It is accordingly a primary object of the present invention to provide a safety device for all type tires for preventing blowouts by an automatic release of pressure.

It is a further object of the invention to provide a blowout preventing device for use with all types of tires through an automatic release of pressure at a rate Which may greatly exceed the normal inflation rate.

It is another object of the invention to provide a device of the foregoing type which is simple, foolproof in adjustment, economical and substantially maintenance free.

It is yet another object of the invention to provide a device of the foregoing type which minimizes the possibility of inadvertent misadjustment.

It is another object of the invention to provide a device of the foregoing type which is capable of utilizing standard tire inflation stems and valves so as to be adapted to existing inflation and gaging devices.

These and further objects and advantages of the invention will become more apparent upon reference to the following specification and claims and appended drawings wherein:

Brief description of the drawing figures FIGURE 1 is a vertical cross section showing one embodiment of a device constructed according to the present invention;

FIGURE 2 is a top plan view of the relief pressure setting disc;

FIGURE 3 is a partial sectional view showing another embodiment of an arrangement for connecting the device of the invention to a tube or rim; and

FIGURE 4 is a partial cross sectional view showing still another embodiment of a still different method of connecting the device of the invention to a tube or rim.

Description of the preferred embodiment Referring to the figures of the drawing, and more particularly to FIGURE 1, there is seen a conventional tire rim 2 having mounted therein a more or less conventional vulcanized rubber plug 4. The plug 4 carries a central axial inflation and deflation opening 6 connected with a large bore 8 and small eounterbore 10. Mounted within the bore 8 is a metal cylinder 10 which is internally threaded at 12 and which has a nipple 14 snugly received within the counterbore 10. The cylinder 10 and plug 4 engage one another in airtight relationship. The cylinder 10 is counterbored at 16 and axially apertured at 18. The upper peripheral edge of the counterbore 16 carries a valve seat lip 20 thereabout.

Mounted within the cylinder 10 is a standard diameter valve stem 22 having the usual external thread 24 and internal thread 26. The internalthread 26 receives a standard tire valve unit 28 in conventional fashion.

The bottom of the stem 22 carries a disc-like skirt or flange 30 having a depending peripheral lip 32 which receives a valve seat washer 34. The washer 34 and disc 30 are apertured at 36 for inflation of the tire. The diameter of the disc 30 is such as to provide a loose sliding lit with the interior surface of the cylinder 10.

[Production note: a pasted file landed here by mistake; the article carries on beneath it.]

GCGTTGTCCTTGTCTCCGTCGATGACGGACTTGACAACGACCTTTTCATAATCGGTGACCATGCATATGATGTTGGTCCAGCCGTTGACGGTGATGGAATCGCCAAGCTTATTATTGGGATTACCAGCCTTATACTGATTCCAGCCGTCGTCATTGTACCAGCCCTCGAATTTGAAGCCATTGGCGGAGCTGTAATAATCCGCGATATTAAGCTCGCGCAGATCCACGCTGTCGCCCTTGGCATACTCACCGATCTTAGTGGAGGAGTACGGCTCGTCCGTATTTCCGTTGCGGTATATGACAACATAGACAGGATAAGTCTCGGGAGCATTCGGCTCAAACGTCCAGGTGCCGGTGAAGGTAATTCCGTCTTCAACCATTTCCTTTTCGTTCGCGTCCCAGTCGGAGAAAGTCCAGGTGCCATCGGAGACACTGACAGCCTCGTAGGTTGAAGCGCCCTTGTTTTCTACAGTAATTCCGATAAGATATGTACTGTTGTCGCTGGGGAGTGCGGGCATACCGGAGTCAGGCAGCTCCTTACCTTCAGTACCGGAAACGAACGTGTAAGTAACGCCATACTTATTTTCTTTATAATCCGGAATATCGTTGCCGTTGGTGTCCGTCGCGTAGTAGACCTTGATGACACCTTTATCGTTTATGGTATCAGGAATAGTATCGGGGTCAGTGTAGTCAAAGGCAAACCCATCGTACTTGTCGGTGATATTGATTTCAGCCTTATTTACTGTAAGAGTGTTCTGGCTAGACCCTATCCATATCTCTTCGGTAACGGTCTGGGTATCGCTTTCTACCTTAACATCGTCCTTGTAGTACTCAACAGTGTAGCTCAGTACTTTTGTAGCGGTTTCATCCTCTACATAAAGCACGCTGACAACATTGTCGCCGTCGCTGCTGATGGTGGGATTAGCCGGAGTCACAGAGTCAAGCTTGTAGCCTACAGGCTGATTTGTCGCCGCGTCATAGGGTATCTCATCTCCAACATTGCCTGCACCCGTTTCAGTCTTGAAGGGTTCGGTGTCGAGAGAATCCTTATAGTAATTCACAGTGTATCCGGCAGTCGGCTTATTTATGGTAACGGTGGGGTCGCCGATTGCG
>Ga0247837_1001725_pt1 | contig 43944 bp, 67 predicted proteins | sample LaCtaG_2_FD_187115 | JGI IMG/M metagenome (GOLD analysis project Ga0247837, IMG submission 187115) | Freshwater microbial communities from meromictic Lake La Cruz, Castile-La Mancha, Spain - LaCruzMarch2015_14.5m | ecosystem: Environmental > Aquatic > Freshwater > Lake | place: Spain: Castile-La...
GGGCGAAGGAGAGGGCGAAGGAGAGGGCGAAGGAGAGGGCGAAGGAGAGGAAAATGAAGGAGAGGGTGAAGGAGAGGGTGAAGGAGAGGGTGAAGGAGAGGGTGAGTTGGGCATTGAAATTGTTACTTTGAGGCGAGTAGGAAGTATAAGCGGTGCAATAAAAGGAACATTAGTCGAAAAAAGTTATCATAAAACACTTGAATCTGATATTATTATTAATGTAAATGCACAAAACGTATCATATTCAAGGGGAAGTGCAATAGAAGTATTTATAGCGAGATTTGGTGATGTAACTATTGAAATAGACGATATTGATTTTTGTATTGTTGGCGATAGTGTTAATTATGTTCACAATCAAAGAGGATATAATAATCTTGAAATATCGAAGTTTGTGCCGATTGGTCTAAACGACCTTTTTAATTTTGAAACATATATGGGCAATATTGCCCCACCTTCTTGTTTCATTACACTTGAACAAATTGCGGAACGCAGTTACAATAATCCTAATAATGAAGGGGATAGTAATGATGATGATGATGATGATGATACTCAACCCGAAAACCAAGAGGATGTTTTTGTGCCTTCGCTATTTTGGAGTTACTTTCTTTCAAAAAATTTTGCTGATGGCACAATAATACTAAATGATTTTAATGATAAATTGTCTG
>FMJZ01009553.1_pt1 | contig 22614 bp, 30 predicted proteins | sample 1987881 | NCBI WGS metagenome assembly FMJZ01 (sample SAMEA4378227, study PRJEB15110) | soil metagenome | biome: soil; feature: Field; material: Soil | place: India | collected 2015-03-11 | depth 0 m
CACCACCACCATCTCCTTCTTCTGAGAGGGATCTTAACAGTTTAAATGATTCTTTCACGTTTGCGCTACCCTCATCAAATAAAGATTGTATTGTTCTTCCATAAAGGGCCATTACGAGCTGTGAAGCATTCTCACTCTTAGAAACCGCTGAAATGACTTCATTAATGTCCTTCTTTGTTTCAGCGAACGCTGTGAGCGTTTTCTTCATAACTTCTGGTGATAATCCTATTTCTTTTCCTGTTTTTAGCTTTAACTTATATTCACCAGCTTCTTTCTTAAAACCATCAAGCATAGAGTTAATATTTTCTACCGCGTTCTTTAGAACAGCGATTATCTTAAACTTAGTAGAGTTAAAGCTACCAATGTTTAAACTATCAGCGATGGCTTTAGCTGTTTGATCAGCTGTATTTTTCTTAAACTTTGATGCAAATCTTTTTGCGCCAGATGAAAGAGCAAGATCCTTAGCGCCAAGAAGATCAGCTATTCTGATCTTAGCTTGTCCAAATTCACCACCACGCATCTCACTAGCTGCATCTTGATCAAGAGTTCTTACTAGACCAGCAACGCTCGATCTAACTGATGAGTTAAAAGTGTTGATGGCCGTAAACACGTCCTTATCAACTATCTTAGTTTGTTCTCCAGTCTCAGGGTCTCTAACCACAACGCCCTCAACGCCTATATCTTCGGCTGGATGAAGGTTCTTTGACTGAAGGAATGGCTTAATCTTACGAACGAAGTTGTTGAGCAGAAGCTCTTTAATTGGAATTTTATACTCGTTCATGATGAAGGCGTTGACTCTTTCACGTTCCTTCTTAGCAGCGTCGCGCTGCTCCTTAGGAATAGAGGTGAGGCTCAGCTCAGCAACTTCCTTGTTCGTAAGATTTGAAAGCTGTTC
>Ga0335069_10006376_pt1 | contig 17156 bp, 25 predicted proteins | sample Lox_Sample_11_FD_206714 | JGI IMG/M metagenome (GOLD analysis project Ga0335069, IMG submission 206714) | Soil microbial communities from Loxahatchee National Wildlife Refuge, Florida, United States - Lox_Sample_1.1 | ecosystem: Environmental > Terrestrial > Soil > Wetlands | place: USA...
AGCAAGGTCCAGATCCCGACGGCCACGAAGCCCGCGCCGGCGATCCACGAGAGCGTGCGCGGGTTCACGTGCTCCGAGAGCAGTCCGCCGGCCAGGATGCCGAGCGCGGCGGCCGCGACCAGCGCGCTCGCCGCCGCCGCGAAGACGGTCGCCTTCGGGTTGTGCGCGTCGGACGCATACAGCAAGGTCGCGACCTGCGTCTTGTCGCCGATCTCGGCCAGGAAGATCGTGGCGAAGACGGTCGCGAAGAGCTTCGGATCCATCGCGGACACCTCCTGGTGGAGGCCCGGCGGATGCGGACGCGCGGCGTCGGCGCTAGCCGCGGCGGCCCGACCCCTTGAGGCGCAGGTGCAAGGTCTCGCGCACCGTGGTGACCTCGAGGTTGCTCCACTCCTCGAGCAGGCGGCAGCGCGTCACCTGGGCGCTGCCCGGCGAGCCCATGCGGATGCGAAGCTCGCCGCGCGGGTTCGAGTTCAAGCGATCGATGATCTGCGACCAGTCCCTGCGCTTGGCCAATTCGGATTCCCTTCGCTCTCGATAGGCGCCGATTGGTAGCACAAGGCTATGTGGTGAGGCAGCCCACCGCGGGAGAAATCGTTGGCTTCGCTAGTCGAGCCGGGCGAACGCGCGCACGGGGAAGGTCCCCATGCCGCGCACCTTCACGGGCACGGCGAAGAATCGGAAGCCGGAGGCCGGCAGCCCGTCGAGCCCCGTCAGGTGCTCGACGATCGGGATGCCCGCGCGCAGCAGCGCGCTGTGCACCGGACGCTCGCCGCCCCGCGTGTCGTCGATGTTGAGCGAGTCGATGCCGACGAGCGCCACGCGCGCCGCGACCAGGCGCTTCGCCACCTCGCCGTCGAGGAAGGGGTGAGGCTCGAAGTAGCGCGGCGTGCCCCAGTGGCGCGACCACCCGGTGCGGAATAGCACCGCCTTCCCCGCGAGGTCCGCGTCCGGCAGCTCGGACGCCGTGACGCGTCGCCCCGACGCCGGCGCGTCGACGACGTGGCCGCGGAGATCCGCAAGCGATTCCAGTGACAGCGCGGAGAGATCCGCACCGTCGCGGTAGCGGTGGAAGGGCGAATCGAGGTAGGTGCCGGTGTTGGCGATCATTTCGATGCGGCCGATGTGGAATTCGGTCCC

Within the top of the cylinder 10 and engaged with the interior thread 12 is a release adjustment disc 38 having an upstanding hexagonal nut extension 40 and a series of discharge ports 42. The disc 38 is bored at 44 to slidably receive the stem 22.

According to the invention, the total cross sectional area of the ports 42 are preferably considerably in excess of the total cross sectional area of the opening 36 so as to permit air discharge at a rate which considerably exceeds the normal inflation rate. It will be obvious that the clearance between the disc 30 and internal surface of cylinder 10 must be sufliciently great to allow passage of the air at the same rate as it may escape through the ports 42. It will also be obvious that the clearance between the stem 22 and the bore 44 in disc 38 is not critical and does not constitute a portion of the air seal whereby precision machining at this point is obviated. As an alternative to the loose sliding fit between disc 30 and cylinder 10, it is also possible to use a closer fit in conjunction with ports through the disc 30 and washer 34 outside of peripheral lip 20. However, the illustrated arrangement is preferred because of the lack of criticality in fit which is thus attained.

Mounted between the disc 38 and a washer 46 on top of the disc 30 is a coil spring 48 whose tension is dependent upon the position of the disc 38. This may be adjusted through the use of a standard hexagonal wrench on the hexagonal nut protrusion 40 of disc 38. It is this adjustment which determines the relief pressure setting. It will be noted that the adjustment may be made with facility through the use of an ordinary hexagonal wrench (or even a pair of pliers) and yet there is no protruding portion of the valve which might accidentally be moved by hand and thereby create a maladjustment.

The upper end of the stem 22 receives a standard threaded cap 50 having a large skirt 52 which forms an O-ring seal for the upper open end of the cylinder 10, thereby preventing the ingress of dirt or foreign matter which might either interfere with the sliding motion of the stem 22 or tend to clog or otherwise obstruct the escape ports 42. Further, the use of such a cap provides the service station attendant or other tire inflater with a thoroughly conventional arrangement such that there is no need to educate such personnel as to any change in operation of the tires. This is an important feature inasmuch as it is practically impossible to insure that all service station attendants could or would promptly become instructed in the use of any unit requiring a significantly different approach to tire inflation.

The operation of the embodiment of the invention as shown in FIGURES 1 and 2 is as follows: